In case you missed it, the remote edition of React Summit took place April 14th-16th. It was an inspiring and educational online event with lots of great programming, lovely conversations, and lots of attendees snapping selfies of their snazzy desk setups.
One thing that React and the Jamstack have in common is they both have made it easier for developers to reason about the state of web properties. (1:28)
Having a handle on the state of your web application matters, so you can understand exactly what a visitor will experience at any given moment. (5:36)
However, as developers continue to build increasingly large projects with a Jamstack approach, they’ve seen build times tend to get longer. There are lots of solutions for reducing build times, but some of those solutions break the Jamstack contract of atomic, immutable deploys. (7:12) When this contract is broken, it makes it difficult for developers to understand the state of the content served to visitors.
This leads us to ask: how can we approach these problems from a Jamstack perspective while maintaining simplicity? (7:40)
Meet Distributed Persistent Rendering
Enter Distributed Persistent Rentering, or “DPR” for short. With DPR, we take just the critical pages at build time, and then we build the rest of the pages on-demand but persist them. (7:56)
This would give us the same guarantee for atomic deploys and predictable state that you’d expect from a Jamstack build.
DPR is a concept for the Jamstack architecture that evolves one of its fundamental principles. Unlike early approaches to incrementally building sites that were unique to frameworks, this is imagined for the broad community of frameworks to adopt. We at Netlify are excited to work with the community on this.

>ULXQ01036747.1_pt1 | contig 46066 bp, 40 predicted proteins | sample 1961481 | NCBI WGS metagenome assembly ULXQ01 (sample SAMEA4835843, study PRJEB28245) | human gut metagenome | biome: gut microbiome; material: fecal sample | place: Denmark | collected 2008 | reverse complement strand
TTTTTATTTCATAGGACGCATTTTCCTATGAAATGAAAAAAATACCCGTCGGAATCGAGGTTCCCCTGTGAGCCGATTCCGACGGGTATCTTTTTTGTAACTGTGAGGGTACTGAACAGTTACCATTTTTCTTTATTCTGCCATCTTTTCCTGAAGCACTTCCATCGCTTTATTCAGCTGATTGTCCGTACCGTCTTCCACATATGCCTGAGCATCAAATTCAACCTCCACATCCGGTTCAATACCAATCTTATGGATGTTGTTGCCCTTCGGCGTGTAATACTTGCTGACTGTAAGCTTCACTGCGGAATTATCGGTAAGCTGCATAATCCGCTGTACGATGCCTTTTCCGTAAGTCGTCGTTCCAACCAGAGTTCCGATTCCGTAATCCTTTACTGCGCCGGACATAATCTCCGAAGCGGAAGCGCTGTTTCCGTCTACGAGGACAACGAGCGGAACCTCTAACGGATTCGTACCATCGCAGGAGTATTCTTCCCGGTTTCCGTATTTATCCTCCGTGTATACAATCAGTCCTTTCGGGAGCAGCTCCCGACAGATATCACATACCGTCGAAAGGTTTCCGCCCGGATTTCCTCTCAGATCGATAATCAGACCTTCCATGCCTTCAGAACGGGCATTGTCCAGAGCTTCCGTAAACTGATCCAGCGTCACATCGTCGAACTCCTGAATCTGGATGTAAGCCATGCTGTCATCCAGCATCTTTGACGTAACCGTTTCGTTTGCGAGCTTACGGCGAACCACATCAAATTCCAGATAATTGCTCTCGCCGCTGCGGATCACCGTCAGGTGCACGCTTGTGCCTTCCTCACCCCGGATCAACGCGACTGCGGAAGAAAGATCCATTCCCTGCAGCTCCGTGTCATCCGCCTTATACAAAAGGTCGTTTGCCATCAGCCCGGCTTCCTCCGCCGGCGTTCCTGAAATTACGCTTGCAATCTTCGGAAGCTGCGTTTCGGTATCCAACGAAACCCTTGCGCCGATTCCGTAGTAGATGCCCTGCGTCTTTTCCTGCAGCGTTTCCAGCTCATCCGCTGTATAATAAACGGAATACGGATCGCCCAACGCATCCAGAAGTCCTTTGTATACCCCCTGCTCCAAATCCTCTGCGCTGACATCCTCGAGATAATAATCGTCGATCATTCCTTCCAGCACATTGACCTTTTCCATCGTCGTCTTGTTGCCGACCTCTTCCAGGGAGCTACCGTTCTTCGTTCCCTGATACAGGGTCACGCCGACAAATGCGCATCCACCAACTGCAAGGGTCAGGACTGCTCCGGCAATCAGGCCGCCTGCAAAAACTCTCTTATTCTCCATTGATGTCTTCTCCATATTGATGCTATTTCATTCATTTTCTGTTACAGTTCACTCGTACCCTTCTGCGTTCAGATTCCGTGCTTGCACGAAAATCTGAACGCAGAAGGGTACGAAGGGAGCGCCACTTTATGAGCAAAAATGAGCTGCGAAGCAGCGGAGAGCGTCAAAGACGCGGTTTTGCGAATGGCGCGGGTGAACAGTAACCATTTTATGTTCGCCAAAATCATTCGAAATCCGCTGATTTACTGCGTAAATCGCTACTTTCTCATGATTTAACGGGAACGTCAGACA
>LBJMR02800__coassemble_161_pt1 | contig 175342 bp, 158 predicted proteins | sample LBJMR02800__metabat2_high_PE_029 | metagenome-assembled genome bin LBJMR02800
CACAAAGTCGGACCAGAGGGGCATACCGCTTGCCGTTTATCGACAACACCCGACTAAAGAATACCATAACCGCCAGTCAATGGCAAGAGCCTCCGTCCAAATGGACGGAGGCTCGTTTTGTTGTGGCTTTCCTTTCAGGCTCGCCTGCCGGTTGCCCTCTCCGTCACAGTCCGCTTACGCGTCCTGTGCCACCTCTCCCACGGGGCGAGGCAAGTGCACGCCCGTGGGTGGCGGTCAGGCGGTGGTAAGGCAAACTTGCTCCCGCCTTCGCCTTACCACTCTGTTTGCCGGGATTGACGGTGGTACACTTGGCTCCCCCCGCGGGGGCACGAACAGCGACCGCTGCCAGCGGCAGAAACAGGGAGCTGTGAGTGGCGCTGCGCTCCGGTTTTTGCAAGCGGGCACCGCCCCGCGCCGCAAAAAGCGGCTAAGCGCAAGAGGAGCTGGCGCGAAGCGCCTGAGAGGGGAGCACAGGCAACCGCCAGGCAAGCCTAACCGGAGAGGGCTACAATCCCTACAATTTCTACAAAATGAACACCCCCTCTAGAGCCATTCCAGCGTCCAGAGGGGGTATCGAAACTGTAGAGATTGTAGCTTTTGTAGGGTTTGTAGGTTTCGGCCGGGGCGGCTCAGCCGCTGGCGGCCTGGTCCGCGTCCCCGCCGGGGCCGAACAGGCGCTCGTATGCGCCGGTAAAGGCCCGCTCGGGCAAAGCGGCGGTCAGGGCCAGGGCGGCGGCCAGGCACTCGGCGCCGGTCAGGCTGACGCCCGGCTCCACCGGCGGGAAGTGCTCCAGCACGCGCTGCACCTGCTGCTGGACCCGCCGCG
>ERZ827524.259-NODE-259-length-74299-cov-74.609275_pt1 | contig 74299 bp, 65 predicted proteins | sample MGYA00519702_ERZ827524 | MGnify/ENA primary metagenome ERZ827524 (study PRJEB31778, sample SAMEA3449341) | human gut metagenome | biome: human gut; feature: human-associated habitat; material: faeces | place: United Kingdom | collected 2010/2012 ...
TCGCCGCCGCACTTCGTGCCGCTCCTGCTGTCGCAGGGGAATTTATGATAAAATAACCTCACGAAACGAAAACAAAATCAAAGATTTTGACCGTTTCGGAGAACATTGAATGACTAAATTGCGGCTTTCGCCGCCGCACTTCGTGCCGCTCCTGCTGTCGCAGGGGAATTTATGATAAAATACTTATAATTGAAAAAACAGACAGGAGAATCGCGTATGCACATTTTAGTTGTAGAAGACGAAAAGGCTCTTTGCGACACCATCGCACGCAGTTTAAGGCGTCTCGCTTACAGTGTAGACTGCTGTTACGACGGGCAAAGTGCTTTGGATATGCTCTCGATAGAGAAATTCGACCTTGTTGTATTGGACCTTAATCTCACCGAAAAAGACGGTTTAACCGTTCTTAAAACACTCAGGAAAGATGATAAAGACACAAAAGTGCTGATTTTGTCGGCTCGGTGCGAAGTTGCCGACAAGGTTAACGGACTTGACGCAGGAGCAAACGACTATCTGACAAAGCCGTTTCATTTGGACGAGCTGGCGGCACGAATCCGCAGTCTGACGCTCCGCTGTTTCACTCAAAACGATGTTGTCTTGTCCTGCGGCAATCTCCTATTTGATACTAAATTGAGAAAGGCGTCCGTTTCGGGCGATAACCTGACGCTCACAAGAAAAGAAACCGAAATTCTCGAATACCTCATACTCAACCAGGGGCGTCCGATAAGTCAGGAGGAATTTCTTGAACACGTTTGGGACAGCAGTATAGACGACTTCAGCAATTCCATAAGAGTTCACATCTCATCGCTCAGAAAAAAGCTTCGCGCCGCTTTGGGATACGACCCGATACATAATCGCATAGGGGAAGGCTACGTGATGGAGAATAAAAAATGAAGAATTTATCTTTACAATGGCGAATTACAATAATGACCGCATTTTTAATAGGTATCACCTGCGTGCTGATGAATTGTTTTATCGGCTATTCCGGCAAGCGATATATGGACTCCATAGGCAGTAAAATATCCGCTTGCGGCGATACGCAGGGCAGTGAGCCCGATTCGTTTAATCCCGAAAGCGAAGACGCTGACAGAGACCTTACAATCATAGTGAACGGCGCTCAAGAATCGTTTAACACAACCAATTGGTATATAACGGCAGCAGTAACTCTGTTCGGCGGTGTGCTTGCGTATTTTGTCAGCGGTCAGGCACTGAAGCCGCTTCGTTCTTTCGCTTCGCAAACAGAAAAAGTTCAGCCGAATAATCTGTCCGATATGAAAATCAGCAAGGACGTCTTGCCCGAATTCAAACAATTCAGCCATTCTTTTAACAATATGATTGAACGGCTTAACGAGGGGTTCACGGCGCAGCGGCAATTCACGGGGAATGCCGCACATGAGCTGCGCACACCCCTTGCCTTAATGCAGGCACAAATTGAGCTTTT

A note on naming vs. inventing
Just like coining the term “Jamstack” didn’t mean inventing an entirely new architecture from scratch, naming this concept of “Distributed Persistent Rendering” doesn’t mean we’re creating a brand new solution.
The term “DPR” is new to us, but in a lot of ways, we’re taking inspiration from solutions that have worked in the past. We’re simply reworking them to fit with modern Jamstack best practices.
We hope that by giving this pattern a name developers will start to gain a shared understanding about it, so we can build lots of new solutions to achieve a common outcome, which is: keeping it simple and making it easy to reason about the state of web properties.
Join the conversation
As Matt said in his React Summit presentation, we want to open up this conversation to the community for participation. We have been working with prototypes of this DPR approach with Nuxt, Next.js, and Eleventy, but we still have a long way to go to realize the full potential of this concept. We hope you’ll contribute your ideas, thoughts, and concerns so we can build a better web together.
The Request For Comments (RFC) for DPR is open for comments now, and we’d love for you to join the conversation!